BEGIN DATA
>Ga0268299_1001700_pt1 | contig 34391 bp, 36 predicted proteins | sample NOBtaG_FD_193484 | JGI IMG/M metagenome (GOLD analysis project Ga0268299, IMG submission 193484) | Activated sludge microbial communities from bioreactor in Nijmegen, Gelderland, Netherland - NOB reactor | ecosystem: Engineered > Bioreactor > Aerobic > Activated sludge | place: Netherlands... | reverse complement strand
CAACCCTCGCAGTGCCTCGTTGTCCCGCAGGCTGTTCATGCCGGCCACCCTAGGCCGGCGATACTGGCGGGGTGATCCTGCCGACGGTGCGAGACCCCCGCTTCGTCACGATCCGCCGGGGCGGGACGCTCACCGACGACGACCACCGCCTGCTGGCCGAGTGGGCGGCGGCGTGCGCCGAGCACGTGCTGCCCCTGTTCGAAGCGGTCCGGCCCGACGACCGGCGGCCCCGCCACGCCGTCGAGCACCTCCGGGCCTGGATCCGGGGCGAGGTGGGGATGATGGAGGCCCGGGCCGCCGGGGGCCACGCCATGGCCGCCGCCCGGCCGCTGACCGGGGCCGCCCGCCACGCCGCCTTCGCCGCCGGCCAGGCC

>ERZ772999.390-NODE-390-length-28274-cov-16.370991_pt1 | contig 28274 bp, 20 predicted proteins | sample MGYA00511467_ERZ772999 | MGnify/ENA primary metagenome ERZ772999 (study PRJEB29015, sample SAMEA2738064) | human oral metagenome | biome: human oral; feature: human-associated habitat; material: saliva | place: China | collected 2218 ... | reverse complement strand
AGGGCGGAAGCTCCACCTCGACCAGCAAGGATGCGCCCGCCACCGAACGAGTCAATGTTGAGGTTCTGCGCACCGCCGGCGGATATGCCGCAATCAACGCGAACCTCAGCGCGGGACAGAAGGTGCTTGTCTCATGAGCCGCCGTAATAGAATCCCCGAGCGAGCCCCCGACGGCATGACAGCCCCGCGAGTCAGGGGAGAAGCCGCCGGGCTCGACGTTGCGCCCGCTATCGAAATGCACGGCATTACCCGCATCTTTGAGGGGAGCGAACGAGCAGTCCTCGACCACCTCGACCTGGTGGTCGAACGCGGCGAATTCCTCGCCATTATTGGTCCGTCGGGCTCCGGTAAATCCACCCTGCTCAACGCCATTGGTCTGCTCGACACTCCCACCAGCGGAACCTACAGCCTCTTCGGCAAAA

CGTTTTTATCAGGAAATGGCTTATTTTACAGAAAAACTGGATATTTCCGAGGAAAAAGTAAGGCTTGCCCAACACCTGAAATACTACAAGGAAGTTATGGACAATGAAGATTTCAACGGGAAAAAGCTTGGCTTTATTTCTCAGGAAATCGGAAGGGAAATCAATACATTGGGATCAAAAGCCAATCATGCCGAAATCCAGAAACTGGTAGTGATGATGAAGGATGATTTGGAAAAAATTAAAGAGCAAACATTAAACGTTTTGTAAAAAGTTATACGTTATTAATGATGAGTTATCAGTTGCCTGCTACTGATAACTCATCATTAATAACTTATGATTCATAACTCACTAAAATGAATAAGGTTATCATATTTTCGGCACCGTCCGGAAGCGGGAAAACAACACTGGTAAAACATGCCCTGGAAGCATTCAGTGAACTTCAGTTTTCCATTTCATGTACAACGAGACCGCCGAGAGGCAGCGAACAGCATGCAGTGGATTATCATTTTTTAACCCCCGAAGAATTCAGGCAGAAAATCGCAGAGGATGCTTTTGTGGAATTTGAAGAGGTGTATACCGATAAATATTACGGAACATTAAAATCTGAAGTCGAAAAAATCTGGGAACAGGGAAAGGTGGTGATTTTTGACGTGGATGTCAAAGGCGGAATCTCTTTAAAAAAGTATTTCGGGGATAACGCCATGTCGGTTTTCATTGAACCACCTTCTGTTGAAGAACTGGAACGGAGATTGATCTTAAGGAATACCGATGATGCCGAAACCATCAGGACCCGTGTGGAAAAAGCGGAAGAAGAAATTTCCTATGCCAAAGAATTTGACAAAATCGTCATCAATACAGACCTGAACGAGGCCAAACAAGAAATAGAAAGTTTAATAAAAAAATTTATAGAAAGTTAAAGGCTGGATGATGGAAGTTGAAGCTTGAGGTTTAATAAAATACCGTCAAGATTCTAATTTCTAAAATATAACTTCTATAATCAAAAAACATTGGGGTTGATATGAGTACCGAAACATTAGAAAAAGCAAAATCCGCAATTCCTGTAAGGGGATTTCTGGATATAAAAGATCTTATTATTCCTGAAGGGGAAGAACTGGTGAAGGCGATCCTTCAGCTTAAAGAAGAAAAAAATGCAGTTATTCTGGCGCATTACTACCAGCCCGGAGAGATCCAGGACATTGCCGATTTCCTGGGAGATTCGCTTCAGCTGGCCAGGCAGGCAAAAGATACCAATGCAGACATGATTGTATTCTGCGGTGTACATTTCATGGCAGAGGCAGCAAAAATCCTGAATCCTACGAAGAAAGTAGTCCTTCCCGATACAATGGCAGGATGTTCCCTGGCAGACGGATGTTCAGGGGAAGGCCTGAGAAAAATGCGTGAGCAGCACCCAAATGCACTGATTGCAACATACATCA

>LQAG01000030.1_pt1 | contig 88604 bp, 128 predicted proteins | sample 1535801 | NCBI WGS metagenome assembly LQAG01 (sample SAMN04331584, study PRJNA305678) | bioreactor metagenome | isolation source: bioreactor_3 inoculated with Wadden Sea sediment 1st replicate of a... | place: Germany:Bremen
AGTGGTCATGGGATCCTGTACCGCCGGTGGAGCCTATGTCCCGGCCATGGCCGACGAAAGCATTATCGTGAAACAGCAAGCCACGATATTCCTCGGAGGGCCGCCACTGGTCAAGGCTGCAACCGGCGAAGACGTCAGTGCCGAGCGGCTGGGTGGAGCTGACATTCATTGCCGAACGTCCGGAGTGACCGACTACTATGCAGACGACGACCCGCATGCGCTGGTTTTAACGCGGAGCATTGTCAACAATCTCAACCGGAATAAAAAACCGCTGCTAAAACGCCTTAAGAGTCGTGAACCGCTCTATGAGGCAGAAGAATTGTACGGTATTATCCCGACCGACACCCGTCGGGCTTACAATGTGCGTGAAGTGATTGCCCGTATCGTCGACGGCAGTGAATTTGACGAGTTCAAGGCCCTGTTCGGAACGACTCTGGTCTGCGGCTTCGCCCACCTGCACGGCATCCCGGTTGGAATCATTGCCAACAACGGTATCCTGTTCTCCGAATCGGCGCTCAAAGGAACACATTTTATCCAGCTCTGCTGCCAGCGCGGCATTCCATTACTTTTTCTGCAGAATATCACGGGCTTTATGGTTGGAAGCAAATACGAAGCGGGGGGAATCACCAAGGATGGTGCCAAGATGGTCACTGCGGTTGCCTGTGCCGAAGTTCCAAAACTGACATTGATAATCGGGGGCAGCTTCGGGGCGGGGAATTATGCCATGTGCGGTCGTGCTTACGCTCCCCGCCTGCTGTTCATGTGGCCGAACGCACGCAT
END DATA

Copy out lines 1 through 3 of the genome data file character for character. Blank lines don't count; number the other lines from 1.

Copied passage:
>Ga0268299_1001700_pt1 | contig 34391 bp, 36 predicted proteins | sample NOBtaG_FD_193484 | JGI IMG/M metagenome (GOLD analysis project Ga0268299, IMG submission 193484) | Activated sludge microbial communities from bioreactor in Nijmegen, Gelderland, Netherland - NOB reactor | ecosystem: Engineered > Bioreactor > Aerobic > Activated sludge | place: Netherlands... | reverse complement strand
CAACCCTCGCAGTGCCTCGTTGTCCCGCAGGCTGTTCATGCCGGCCACCCTAGGCCGGCGATACTGGCGGGGTGATCCTGCCGACGGTGCGAGACCCCCGCTTCGTCACGATCCGCCGGGGCGGGACGCTCACCGACGACGACCACCGCCTGCTGGCCGAGTGGGCGGCGGCGTGCGCCGAGCACGTGCTGCCCCTGTTCGAAGCGGTCCGGCCCGACGACCGGCGGCCCCGCCACGCCGTCGAGCACCTCCGGGCCTGGATCCGGGGCGAGGTGGGGATGATGGAGGCCCGGGCCGCCGGGGGCCACGCCATGGCCGCCGCCCGGCCGCTGACCGGGGCCGCCCGCCACGCCGCCTTCGCCGCCGGCCAGGCC

>ERZ772999.390-NODE-390-length-28274-cov-16.370991_pt1 | contig 28274 bp, 20 predicted proteins | sample MGYA00511467_ERZ772999 | MGnify/ENA primary metagenome ERZ772999 (study PRJEB29015, sample SAMEA2738064) | human oral metagenome | biome: human oral; feature: human-associated habitat; material: saliva | place: China | collected 2218 ... | reverse complement strand